Blessed is one who has regard for the weak. – Psalms 41:1
Early bird registration ends Monday, October 3rd for the WYOMING ASSOCIATION OF CHURCHES’ 40TH ANNIVERSARY CELEBRATING WYOMING’S DIVERSITY OCTOBER 13-15, at St. Mark’s Episcopal Church, Casper. Register now.
Our board chair, Carl Carmichael along with his wife, just returned from a visit at Standing Rock where Native Americans and others have gathered from around the world to protect the water from the proposed Dakota Access Pipeline (DAPL). Carl has agreed to share his experience of being at Standing Rock at our annual meeting. He is an ally. He saw not protestors, but protectors; not the weak, but the strong.
Had the Standing Rock Tribe chosen to remain silent and not invited others to stand with them, the tribe would have been weak. Had people from around the world not supported them, the tribe would have been weak. Blessed are those who are standing together at Standing Rock with regard and respect. The effort to protect the water is far from over, but a strong movement has emerged.
I teach a college-level class in Fort Washakie about ethics and the law for human services. A couple of weeks ago we played an educational simulation board game called, “The Game of Oppression.” One of the cards that a player may acquire in the game is an “ally” card. The card requires the player to say what characteristic they would like in an ally, such as compassion or generosity. An “observer” is given the card that empowers that observer to become an ally and to help a player experiencing “oppression,” something which we hope happens in real life.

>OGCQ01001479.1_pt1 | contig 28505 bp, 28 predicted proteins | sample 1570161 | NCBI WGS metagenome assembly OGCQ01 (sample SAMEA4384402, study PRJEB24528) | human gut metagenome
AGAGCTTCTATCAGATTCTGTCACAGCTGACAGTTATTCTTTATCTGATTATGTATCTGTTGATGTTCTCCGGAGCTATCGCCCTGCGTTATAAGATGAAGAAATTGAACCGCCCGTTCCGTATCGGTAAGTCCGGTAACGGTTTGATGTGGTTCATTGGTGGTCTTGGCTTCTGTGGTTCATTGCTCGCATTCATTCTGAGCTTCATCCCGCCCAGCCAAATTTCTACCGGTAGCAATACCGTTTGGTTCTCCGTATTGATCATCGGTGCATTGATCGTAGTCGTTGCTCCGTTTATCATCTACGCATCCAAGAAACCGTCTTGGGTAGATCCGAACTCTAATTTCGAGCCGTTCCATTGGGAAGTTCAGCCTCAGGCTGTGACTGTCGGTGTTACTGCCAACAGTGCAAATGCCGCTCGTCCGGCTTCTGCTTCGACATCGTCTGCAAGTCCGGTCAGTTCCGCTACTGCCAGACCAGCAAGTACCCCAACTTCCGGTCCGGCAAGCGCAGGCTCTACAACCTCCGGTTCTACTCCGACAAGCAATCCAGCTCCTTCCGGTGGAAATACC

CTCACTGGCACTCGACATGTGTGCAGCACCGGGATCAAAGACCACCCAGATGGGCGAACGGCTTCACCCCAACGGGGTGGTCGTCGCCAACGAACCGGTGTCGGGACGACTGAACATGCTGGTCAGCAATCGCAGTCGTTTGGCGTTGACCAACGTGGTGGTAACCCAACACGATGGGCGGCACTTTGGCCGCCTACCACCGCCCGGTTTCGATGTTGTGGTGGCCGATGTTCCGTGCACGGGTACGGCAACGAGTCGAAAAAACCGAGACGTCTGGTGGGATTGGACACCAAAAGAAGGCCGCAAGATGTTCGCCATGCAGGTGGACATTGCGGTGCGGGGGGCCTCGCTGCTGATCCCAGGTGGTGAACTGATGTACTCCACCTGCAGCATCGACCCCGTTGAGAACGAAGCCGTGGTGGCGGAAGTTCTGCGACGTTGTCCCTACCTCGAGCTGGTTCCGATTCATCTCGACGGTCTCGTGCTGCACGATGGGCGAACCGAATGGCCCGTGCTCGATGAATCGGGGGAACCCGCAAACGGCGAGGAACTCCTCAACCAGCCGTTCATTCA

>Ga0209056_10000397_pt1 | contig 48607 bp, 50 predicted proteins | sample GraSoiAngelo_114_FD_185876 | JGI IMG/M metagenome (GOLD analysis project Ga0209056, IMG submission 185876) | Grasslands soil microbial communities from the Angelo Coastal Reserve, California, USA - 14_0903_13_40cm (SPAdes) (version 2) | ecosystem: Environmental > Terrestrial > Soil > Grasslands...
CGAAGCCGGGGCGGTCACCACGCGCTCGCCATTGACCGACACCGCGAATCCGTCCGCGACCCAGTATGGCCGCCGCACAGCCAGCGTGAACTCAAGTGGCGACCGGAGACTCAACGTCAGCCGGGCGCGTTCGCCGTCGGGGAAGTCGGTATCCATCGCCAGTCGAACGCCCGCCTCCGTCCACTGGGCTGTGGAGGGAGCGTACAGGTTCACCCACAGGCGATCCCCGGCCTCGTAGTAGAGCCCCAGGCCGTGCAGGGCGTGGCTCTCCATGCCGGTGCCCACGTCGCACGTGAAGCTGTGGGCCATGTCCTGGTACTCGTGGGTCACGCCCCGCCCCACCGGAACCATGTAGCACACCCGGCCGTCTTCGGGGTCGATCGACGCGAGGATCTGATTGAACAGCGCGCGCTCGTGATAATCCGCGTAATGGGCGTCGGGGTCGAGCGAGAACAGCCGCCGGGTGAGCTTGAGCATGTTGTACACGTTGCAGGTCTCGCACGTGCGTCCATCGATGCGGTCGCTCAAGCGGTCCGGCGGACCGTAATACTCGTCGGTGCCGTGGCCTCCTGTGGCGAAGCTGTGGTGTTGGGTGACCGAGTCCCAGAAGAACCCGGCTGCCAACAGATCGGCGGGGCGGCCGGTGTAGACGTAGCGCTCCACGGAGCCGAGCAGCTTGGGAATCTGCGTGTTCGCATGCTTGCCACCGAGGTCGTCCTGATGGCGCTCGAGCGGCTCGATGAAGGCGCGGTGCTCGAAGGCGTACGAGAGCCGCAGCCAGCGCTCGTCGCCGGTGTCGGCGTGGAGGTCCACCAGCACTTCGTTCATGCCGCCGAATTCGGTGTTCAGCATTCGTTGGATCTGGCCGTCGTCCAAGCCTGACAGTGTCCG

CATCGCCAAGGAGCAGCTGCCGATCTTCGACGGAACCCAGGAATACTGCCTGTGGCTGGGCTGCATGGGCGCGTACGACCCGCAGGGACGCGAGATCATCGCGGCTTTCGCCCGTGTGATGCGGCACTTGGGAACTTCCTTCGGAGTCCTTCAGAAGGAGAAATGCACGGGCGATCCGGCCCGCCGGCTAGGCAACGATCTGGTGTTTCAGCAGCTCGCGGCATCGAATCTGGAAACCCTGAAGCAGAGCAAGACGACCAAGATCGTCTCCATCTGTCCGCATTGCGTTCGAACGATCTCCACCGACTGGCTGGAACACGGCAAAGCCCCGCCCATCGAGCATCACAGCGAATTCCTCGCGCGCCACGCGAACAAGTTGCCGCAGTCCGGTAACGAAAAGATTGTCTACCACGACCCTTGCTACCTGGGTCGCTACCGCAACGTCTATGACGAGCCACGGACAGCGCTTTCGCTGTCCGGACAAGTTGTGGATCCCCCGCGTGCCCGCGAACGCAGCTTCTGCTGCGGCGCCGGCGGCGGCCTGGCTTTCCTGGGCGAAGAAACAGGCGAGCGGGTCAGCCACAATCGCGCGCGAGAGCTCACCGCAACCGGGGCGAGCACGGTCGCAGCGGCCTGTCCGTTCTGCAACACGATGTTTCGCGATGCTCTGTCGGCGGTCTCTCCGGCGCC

Last week we watched a video of an interview of Amy Goodman from Democracy Now. She was at Standing Rock and arrested as she was covering the story as a reporter of what is happening there. After we watched the interview, the students named who are the allies and who are the oppressors in this real life situation, not a simulated game. It is apparent the important role of allies along with a free press and freedom of speech in addressing oppression.
This week I spoke to a group of public health professionals meeting in Cheyenne on the connection between health and racism. We talked about “white privilege,” not something to feel guilty about, but how we need to understand it and can use it effectively to be allies. Becoming allies is part of the cure for the disease of racism. “White privilege” is the topic of a workshop I will lead at our annual meeting.
Sometimes people tell me about skills or resources that they have that they would like to share with the less fortunate. Or they ask me how they can help. I confess that I don’t always have or know the best means to use these potential allies. I want to change that. Perhaps we can develop an “Ally Bank?” Pray with me and help me think about how that might best work.
See you soon at our celebration and appreciation of diversity?